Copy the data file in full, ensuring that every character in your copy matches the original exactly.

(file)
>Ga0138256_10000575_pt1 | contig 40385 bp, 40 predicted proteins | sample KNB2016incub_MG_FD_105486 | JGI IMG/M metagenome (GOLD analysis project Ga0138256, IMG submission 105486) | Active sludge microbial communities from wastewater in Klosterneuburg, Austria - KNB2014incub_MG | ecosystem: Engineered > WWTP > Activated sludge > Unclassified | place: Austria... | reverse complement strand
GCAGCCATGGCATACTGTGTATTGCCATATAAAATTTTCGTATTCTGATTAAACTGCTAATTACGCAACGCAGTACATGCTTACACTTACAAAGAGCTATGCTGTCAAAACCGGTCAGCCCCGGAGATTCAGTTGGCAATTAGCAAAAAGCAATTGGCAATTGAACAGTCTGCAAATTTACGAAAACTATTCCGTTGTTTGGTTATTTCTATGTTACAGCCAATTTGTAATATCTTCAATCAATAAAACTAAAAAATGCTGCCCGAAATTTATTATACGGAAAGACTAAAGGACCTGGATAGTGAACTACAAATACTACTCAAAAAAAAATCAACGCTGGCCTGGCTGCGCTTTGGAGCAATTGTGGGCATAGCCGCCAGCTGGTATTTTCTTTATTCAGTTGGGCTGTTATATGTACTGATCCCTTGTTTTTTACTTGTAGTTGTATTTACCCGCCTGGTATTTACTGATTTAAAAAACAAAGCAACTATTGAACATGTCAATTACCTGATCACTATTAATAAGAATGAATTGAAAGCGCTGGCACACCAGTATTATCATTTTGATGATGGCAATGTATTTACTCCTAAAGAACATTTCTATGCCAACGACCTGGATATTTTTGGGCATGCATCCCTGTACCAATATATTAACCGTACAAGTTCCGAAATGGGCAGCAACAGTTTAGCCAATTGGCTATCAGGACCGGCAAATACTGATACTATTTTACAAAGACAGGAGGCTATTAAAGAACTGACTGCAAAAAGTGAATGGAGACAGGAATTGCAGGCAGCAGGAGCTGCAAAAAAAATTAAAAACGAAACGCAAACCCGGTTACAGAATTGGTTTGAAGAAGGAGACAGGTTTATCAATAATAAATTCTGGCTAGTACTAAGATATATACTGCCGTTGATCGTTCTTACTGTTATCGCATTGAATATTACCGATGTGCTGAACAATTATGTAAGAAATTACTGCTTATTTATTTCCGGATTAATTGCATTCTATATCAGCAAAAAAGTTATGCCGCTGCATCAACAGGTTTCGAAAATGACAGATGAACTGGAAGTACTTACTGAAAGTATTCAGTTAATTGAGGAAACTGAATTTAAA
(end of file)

>Ga0138256_10000575_pt1 | contig 40385 bp, 40 predicted proteins | sample KNB2016incub_MG_FD_105486 | JGI IMG/M metagenome (GOLD analysis project Ga0138256, IMG submission 105486) | Active sludge microbial communities from wastewater in Klosterneuburg, Austria - KNB2014incub_MG | ecosystem: Engineered > WWTP > Activated sludge > Unclassified | place: Austria... | reverse complement strand
GCAGCCATGGCATACTGTGTATTGCCATATAAAATTTTCGTATTCTGATTAAACTGCTAATTACGCAACGCAGTACATGCTTACACTTACAAAGAGCTATGCTGTCAAAACCGGTCAGCCCCGGAGATTCAGTTGGCAATTAGCAAAAAGCAATTGGCAATTGAACAGTCTGCAAATTTACGAAAACTATTCCGTTGTTTGGTTATTTCTATGTTACAGCCAATTTGTAATATCTTCAATCAATAAAACTAAAAAATGCTGCCCGAAATTTATTATACGGAAAGACTAAAGGACCTGGATAGTGAACTACAAATACTACTCAAAAAAAAATCAACGCTGGCCTGGCTGCGCTTTGGAGCAATTGTGGGCATAGCCGCCAGCTGGTATTTTCTTTATTCAGTTGGGCTGTTATATGTACTGATCCCTTGTTTTTTACTTGTAGTTGTATTTACCCGCCTGGTATTTACTGATTTAAAAAACAAAGCAACTATTGAACATGTCAATTACCTGATCACTATTAATAAGAATGAATTGAAAGCGCTGGCACACCAGTATTATCATTTTGATGATGGCAATGTATTTACTCCTAAAGAACATTTCTATGCCAACGACCTGGATATTTTTGGGCATGCATCCCTGTACCAATATATTAACCGTACAAGTTCCGAAATGGGCAGCAACAGTTTAGCCAATTGGCTATCAGGACCGGCAAATACTGATACTATTTTACAAAGACAGGAGGCTATTAAAGAACTGACTGCAAAAAGTGAATGGAGACAGGAATTGCAGGCAGCAGGAGCTGCAAAAAAAATTAAAAACGAAACGCAAACCCGGTTACAGAATTGGTTTGAAGAAGGAGACAGGTTTATCAATAATAAATTCTGGCTAGTACTAAGATATATACTGCCGTTGATCGTTCTTACTGTTATCGCATTGAATATTACCGATGTGCTGAACAATTATGTAAGAAATTACTGCTTATTTATTTCCGGATTAATTGCATTCTATATCAGCAAAAAAGTTATGCCGCTGCATCAACAGGTTTCGAAAATGACAGATGAACTGGAAGTACTTACTGAAAGTATTCAGTTAATTGAGGAAACTGAATTTAAA